An Aviation Legacy

Christian Pezalla - The Avion Newspaper
Christian Pezalla / Staff Reporter

It’s 1925 at a small airport in Ohio, a Stinson taildragger flies by to drop-off and pick-up mail. The words “drop-off” are exactly right because the plane does not bother to land. The inbound mail, trailing behind the plane is dropped on the field and the outgoing mail is pickup with a hook, similar to modern day banner towing. This location is not just a random field but the first home of Embry-Riddle Aeronautical University. Sitting just east of Cincinnati, Ohio, Lunken Field was once the city’s main airport and a regular stop for many early airlines, including Delta Airlines, which inaugurated service in April of 1941 with the arrival of a DC-3.

After opening its doors in 1925, one of Lunken’s first tenants was Embry-Riddle Airlines, which started service with six Waco aircraft. Flying just ten passengers at a time, Embry-Riddle provided regular air service to Chicago, as well as mail service. The airline operated its Cincinnati – Chicago route until 1929. Lunken Field was also the founding location of Aeronca, which made notable contributions to the development of general aviation with the production of its C-2 and C-3 aircraft. Aeronca’s production of light aircraft would continue until the 1950s.

Upstairs from the lobby of the main terminal, is a small office which contains the airport museum. The collection on display is only part of what the museum hopes to eventually display. The museum is run by the Heritage Society, which has three aircraft it would like to exhibit, along with other historical items. The society’s current hangar cannot be opened to public because it now sits within the runway safety zone, which was expanded after the hangar’s construction, according to Charles Pyles, Curator for Cincinnati Aviation Heritage Society & Museum.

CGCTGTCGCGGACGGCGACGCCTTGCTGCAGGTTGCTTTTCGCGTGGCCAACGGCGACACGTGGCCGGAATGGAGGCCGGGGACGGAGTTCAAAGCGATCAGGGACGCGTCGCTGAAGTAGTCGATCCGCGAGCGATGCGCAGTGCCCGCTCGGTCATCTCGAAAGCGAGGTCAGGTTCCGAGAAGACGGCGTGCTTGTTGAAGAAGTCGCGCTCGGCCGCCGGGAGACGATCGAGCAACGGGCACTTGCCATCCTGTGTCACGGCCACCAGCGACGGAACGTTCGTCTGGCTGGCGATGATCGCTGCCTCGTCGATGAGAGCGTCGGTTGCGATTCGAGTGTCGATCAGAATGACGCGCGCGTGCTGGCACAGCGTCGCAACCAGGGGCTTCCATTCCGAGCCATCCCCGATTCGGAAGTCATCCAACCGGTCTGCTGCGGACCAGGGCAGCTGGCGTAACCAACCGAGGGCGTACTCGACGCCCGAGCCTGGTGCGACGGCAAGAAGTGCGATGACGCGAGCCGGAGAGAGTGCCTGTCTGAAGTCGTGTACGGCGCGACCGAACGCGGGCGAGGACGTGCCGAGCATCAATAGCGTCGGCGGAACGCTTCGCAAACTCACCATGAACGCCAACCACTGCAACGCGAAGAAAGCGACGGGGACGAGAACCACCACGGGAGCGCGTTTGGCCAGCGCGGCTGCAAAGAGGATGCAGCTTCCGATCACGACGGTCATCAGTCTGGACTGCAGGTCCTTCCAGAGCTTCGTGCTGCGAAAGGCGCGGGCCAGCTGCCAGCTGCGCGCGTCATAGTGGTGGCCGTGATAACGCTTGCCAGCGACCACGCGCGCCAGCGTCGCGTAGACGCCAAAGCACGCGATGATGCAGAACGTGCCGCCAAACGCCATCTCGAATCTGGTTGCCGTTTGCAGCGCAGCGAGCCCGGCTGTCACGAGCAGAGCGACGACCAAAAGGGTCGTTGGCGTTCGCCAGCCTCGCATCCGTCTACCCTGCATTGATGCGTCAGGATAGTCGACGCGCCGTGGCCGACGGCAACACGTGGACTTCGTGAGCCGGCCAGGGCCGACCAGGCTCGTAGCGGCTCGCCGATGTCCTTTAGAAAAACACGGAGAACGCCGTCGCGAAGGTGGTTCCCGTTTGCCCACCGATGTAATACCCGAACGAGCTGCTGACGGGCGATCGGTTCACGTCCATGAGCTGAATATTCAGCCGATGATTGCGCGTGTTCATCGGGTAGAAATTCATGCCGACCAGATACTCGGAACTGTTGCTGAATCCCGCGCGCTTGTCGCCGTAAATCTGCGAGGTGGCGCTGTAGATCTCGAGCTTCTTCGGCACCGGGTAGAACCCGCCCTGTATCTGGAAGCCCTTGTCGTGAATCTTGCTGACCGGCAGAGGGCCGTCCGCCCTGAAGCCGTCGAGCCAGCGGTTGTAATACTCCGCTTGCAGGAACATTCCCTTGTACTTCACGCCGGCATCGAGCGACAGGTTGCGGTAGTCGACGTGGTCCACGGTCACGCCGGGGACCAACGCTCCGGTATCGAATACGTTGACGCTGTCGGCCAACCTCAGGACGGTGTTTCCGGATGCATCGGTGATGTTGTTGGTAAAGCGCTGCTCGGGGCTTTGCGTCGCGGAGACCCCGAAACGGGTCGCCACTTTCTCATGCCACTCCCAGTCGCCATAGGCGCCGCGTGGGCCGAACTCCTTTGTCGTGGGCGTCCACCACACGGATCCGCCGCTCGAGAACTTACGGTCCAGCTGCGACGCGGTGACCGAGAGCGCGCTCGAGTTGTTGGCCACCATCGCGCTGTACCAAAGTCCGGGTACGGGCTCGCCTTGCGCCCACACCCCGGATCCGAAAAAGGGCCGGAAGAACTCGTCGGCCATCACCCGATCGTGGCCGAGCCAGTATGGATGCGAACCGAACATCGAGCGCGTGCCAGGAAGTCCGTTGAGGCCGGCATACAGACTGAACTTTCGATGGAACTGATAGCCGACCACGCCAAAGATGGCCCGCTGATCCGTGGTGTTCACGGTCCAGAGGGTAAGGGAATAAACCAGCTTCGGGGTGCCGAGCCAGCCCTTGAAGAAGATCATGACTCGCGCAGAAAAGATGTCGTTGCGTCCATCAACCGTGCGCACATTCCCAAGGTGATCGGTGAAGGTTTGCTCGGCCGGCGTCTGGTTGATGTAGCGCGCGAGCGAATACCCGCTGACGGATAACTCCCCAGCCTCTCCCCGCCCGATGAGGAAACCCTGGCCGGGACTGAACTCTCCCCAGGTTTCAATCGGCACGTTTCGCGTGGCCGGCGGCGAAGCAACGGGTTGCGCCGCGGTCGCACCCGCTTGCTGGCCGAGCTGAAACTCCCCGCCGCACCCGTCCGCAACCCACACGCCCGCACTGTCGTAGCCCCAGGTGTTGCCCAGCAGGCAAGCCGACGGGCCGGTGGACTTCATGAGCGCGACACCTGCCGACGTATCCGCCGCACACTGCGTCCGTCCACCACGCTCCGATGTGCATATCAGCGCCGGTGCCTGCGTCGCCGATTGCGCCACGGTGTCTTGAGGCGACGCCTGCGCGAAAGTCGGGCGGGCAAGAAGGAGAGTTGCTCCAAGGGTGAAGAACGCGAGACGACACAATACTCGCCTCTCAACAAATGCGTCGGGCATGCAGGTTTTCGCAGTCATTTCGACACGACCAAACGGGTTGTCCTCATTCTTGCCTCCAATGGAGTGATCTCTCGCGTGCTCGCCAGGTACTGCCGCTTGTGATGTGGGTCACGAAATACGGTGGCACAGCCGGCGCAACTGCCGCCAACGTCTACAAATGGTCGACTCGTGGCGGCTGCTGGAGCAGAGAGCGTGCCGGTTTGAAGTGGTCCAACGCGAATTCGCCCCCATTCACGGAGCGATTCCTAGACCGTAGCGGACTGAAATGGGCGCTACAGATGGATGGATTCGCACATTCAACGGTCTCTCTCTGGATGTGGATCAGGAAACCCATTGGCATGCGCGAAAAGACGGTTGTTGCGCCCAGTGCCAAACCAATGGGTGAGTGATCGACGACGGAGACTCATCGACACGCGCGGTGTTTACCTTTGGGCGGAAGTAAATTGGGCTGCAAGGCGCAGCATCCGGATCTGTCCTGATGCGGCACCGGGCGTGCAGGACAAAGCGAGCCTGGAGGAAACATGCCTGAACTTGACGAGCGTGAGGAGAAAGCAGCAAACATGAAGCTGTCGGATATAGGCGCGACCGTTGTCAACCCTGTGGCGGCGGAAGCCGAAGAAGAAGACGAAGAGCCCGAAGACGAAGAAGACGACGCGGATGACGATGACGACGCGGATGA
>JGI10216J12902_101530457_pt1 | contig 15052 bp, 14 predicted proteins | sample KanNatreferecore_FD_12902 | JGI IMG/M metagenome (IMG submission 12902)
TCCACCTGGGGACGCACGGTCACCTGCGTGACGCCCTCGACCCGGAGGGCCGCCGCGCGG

A new, more accessible, location for the museum and its aircraft has been selected on the other side of the airport. However, the Heritage Society will need $400,000 to renovate and relocate to the 80 x 100 feet hangar. Efforts are underway to raise funds and the society hopes to find local sponsors with an interest in the airport’s great history. Most of the items in the museum’s collection are related to civil aviation, as many of the neighboring towns have museums dedicated to military history, including the Air Force Museum in Dayton Ohio. A special exhibit at the nearby science museum recently provided members of the community with an opportunity to learn about the Heritage Society and the history of Lunken Field.

Just across the river, in the neighboring state of Kentucky, is the Cincinnati/Northern Kentucky Airport, occasionally referred to as the Greater Cincinnati Airport. Schedule air carriers have transitioned from Lunken to Northern Kentucky over the years, to take advantage of larger runways and facilities. This allowed Lunken to focus on general aviation, which included over 68,000 operations in 2013.

While Lunken no longer functions as the main passenger airport in Cincinnati, it carries on its role as a mainstay of general aviation in Southern Ohio. Of course, Lunken has one achievement that Greater Kentucky Airport will never have – it’s actually in Ohio.

Christian Pezalla - The Avion Newspaper

Christian Pezalla – The Avion Newspaper